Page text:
Thorben Becker, an energy expert with German environmental organization BUND, accuses Commissioner for Competition's, Joaquin Almunia, of not having learnt the lesson from Fukushima. "He seems to care more for the interests of the big nuclear companies than for the security of the European population."
Most of the 28 EU member states support nuclear power. Germany is one of seven wanting to phase it out
Christian von Hirschhausen, director of research with the German Institute for Economic Research (DIW) in Berlin, said, that in general, it's no longer possible to run nuclear power plants profitably without public subsidies - especially seeing that companies tend to transfer consequential costs and the risk of radiation on the population and therefore on state coffers.
"Conventional cost calculations for nuclear energy usually neither include dismantling costs nor the costs for final disposal of atomic waste – not to mention the enormous cost that arises when big accidents like Fukushima or Chernobyl happen." Von Hirschhausen and others therefore believe public subsidies for nuclear reactors distort competition between the various energy sources and they would have a damaging effect.
What's interesting is that both the report in the Sueddeutsche Zeitung and the reaction to it to a large extent remains a German-only issue. What's also interesting is that after Fukushima, rejection of nuclear power has become a cross-party consensus in Germany. That used to be different. And it still is in other European countries.
Most EU countries running nuclear power plants are still more or less convinced of the technology – even after Fukushima. While there are some who may, or may not, phase out nuclear power eventually at a distant point in the future, others are said to be planning the construction of new reactors – purportedly as a measure of protecting the climate or of guaranteeing energy supply.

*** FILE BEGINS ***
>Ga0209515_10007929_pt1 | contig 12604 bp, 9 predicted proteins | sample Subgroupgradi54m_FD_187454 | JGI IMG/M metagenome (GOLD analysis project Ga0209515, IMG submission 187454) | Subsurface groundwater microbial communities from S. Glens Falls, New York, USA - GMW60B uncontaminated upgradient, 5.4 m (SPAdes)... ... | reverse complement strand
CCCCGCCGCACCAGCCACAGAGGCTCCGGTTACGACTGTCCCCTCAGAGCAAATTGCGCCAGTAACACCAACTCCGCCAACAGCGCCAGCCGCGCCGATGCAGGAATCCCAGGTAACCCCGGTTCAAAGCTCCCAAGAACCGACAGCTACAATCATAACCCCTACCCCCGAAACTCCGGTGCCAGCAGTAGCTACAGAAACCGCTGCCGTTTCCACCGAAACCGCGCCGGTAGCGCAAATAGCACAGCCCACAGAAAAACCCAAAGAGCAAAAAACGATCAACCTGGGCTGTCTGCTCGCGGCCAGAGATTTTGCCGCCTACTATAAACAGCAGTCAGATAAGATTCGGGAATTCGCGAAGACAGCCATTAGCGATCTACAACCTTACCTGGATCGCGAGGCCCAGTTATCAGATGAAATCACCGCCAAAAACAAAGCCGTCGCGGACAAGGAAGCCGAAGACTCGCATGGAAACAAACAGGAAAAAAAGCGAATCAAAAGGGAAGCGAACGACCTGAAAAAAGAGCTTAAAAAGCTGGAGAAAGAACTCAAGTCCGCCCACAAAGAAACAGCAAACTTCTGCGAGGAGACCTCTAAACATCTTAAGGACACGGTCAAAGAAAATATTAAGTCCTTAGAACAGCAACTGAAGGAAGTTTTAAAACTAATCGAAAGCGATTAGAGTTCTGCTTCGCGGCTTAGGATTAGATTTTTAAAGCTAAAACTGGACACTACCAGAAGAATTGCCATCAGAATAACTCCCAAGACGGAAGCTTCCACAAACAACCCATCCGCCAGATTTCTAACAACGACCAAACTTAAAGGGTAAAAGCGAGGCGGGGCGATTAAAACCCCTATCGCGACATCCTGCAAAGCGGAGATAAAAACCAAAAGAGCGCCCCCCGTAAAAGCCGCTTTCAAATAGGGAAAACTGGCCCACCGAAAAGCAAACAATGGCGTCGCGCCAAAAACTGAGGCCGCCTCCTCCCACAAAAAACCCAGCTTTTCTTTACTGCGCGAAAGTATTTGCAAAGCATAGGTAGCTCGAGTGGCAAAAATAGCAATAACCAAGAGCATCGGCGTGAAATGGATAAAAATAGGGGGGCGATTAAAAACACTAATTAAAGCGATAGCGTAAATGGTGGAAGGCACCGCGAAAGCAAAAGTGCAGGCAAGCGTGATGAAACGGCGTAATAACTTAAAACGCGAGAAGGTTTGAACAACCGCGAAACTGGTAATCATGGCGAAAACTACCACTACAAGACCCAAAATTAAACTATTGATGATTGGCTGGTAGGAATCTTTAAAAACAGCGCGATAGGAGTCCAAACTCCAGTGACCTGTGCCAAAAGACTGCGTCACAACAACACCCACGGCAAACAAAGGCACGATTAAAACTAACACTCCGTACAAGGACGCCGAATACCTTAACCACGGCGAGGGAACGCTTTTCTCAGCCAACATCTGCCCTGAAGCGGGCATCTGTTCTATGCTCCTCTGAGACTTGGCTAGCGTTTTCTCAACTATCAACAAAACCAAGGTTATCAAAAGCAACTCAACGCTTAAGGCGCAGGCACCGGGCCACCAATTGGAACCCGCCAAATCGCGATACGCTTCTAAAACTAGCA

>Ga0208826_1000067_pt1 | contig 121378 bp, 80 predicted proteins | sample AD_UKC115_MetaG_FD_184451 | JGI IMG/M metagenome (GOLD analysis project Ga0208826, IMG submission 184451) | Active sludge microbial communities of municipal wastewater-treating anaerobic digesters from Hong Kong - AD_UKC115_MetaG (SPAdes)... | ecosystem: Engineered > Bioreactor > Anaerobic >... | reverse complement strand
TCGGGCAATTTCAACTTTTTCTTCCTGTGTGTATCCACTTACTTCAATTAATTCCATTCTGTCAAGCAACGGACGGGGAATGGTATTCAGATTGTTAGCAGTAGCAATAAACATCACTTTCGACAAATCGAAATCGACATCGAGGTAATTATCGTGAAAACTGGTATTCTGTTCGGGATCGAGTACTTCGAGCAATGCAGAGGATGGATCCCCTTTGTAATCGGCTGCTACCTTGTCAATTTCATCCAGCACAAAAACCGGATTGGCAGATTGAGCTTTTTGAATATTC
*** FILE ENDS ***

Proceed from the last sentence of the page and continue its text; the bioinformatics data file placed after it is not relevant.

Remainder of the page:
Before Fukushima, the ideological debate about the pros and cons of nuclear power was nowhere as intense as it was in Germany. And now the country has agreed on phasing out atomic energy, you'll hardly find any other industrial country that is as much in favor of renewable sources of energy as Germany. So, if the Commission one day does decide to do a u-turn and go back to supporting nuclear power, one thing is clear: Germany will not accept it without a fight.
Despite the Christian Democrats' clear victory in Saxony state elections, the CDU has a real problem. The conservatives now have competition on their right, and that's a problem, writes DW's Volker Wagener.
On September 1, 1939, German troops under Adolf Hitler’s Nazi regime launched an attack on Poland. The countries’ presidents have come together 75 years later in commemoration of the event that marked the start of WWII.
German Chancellor Angela Merkel has defended her military aid plan to northern Iraq. However, her critics accuse her not only of a poorly-timed announcement, but also going against Germany’s anti-war stance.
It was a cultural catastrophe: 10 years ago, Weimar's Anna Amalia Library caught fire. Director Michael Knoche tells DW about rescuing books with his bare hands and why a valuable Copernicus work only recently turned up.